Public trust is earned by professionalism, high standards, honesty and openness. That is the culture that needs to take hold. And those are the sort of issue that the cultural audit will have to address. 

All these changes, when carried through, will greatly improve the capacity of An Garda Síochána to be the police service they and the community deserve. But in the Government's view that is not enough. 

Without inhibiting in any way the changes I have outlined, the time has come for a root and branch review of policing in Ireland in the future.  

The Government today agreed draft Terms of Reference for a Commission on the Future of Policing in Ireland and I have published these. I want to thank members of this House for discussing the proposed terms with me last week. 

They provide for a thorough review of all aspects of policing in Ireland including the structures, leadership, management; composition, recruitment and training of personnel; the culture and ethos of policing. 

They also account for all aspects of oversight and accountability, including looking at the role of existing oversight bodies, including the Department of Justice and Equality and the Government. 

People want An Garda Síochána to succeed; they need An Garda Síochána to succeed.  

A well functioning police service, trusted by the people, is a cornerstone of any democracy worthy of the name.  

So, as the democratically elected representatives of the people, all of us in this House must work to make An Garda Síochána succeed. 

Politicising the issues and jockeying for position will not help.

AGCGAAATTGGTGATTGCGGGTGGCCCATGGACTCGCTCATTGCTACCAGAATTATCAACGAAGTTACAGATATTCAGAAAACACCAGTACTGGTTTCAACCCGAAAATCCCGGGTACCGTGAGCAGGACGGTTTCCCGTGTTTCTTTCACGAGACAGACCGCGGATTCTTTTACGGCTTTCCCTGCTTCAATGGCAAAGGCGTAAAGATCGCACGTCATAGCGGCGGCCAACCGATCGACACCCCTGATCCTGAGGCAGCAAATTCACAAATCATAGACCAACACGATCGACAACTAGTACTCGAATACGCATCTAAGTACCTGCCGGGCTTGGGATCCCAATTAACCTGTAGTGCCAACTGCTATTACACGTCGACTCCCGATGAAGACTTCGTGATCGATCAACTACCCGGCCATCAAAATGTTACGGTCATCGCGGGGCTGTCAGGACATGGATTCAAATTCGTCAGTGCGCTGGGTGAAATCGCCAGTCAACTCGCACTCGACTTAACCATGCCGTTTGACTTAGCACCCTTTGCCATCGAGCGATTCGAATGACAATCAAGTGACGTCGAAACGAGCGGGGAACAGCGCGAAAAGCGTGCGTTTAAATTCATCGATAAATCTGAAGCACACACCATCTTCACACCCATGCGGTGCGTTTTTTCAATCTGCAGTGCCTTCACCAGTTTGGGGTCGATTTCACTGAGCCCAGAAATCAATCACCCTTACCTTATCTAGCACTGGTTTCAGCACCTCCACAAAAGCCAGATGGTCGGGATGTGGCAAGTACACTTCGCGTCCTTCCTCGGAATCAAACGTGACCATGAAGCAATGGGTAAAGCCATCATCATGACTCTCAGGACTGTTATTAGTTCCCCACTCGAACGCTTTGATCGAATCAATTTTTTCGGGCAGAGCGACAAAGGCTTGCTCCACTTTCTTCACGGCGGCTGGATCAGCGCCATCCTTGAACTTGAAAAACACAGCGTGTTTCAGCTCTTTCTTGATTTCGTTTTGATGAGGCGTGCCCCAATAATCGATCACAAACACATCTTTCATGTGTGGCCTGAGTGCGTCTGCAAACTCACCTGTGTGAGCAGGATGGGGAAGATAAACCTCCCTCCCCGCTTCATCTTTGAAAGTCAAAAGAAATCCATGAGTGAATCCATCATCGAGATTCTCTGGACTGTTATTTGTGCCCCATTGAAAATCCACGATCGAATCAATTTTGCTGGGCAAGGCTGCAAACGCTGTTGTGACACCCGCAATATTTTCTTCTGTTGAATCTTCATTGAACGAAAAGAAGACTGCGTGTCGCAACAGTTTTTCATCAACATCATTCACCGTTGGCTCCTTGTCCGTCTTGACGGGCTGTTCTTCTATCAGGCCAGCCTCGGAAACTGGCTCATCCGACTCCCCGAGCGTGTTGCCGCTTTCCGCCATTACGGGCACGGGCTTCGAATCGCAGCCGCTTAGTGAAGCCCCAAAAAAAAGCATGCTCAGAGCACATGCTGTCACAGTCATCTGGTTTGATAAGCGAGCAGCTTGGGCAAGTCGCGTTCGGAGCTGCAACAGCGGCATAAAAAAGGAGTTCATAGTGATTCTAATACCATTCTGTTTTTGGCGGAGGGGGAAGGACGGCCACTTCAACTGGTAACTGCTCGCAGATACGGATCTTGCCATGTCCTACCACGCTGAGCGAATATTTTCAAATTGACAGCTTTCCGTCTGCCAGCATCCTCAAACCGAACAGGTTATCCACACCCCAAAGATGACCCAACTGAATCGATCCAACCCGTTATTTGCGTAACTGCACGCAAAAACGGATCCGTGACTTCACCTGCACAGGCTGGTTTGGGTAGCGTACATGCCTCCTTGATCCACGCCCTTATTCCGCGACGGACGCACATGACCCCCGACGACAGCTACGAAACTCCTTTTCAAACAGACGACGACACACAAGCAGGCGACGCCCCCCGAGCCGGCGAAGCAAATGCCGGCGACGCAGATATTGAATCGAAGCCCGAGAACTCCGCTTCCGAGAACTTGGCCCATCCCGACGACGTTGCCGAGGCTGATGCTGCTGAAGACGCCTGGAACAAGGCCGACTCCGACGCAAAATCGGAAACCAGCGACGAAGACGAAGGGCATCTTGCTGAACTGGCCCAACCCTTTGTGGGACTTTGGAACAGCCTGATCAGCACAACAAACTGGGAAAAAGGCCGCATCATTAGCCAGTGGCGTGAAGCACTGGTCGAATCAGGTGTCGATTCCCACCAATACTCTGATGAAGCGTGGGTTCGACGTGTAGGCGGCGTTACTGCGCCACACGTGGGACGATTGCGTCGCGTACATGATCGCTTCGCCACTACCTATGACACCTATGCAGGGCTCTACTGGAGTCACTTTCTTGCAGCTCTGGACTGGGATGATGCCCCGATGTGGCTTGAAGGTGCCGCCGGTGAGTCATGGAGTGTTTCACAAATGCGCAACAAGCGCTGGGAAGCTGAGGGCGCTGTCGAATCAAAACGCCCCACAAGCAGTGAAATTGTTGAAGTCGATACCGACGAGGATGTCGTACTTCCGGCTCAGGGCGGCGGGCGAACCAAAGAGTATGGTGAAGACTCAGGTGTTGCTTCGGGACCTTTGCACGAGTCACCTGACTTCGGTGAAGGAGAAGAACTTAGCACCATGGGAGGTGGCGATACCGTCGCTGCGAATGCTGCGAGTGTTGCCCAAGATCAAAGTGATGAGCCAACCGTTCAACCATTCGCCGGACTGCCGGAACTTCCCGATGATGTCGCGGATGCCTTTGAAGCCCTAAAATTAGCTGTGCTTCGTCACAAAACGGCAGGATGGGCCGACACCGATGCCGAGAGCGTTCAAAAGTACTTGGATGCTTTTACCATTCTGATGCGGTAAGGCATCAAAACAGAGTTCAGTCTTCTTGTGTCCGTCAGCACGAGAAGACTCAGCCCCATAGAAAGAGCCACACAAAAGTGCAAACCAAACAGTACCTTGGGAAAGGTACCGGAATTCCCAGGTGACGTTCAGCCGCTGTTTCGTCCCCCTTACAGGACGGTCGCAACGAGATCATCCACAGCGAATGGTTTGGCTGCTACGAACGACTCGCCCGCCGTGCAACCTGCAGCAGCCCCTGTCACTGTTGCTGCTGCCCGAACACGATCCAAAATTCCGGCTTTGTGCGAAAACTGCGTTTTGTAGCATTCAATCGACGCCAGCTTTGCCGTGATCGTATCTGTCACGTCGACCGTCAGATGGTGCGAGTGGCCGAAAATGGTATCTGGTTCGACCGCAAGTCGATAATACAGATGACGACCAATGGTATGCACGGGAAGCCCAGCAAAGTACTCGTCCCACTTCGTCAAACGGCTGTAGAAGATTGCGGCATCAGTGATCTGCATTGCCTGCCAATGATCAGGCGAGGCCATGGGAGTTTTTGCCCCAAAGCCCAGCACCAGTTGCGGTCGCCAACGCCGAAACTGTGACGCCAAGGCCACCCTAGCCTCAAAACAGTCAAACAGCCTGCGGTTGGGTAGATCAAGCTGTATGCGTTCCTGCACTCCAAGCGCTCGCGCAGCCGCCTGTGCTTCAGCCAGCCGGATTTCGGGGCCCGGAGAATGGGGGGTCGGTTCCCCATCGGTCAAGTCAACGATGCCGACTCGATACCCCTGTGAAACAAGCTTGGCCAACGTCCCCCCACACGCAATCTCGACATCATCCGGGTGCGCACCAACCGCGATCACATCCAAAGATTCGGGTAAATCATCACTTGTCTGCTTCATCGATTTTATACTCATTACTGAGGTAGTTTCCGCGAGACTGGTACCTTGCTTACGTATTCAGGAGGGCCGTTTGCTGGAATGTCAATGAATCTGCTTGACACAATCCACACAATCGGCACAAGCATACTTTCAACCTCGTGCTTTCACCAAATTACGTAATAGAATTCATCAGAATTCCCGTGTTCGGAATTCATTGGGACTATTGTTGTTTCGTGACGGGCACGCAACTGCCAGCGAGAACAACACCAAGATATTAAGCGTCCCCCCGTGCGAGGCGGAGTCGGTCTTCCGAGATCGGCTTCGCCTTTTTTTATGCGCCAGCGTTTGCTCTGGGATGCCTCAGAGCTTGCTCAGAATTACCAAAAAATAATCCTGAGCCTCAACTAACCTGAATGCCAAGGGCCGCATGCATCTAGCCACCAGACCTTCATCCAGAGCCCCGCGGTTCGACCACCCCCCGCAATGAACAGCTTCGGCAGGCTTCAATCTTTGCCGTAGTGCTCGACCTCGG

Personalising the issues and acting as if deep seated problems can be changed by constant changing of personnel will not help. 

And populism, parading as reform, won't help. 

In fairness to Deputy O'Callaghan and some others, I have no issues with much of what is in the Fianna Fáil motion and I very much recognise the deep concerns which he has. 

But I believe he is in danger of overlooking one fundamental point. This House established a Policing Authority to independently oversee An Garda Síochána and take politics out of policing.  

Political interference in our police force throughout this history of this State has damaged An Garda Síochána.  

The Deputy wants to increase the powers available to the Authority. That is something I have no problem with in principle. However, it is difficult to square that with his apparent unwillingness to let a body, independent by law, get on with their job. 

The position of the Government in relation to confidence in the Garda Commissioner remains unchanged. But it is worth bearing in mind that the Policing Authority already has the power to recommend to the Government the removal of certain Garda Officers from their post, including the Garda Commissioner, something that I have built into the legislation.  

However inadvertently, I believe that attempts in the motion to move the Authority in that direction could interfere with its independence. Moreover, the legal advice available to me is that there is no statutory mechanism for the Government to make a request to the Policing Authority of the kind referred to in the motion and, indeed, that making such a request could prejudice any later formal recommendation by the Authority. 

The Policing Authority should be allowed carry out its work without interference or hindrance. 

To conclude Ceann Comhairle, I think all of us in this House would agree that it takes courage to be a member of An Garda Síochána.  

We might think of the courage required when a gun is produced or a knife raised.  

But courage is required in other areas too.  

The courage to say “No” if the instruction is wrong.  

The courage to cry halt to a practice that may have been going on forever, but that should stop right there and then. 

The courage to embrace and contribute to reform at all levels.  

I think we can all agree on that.  

Against that background, I commend the countermotion to the House.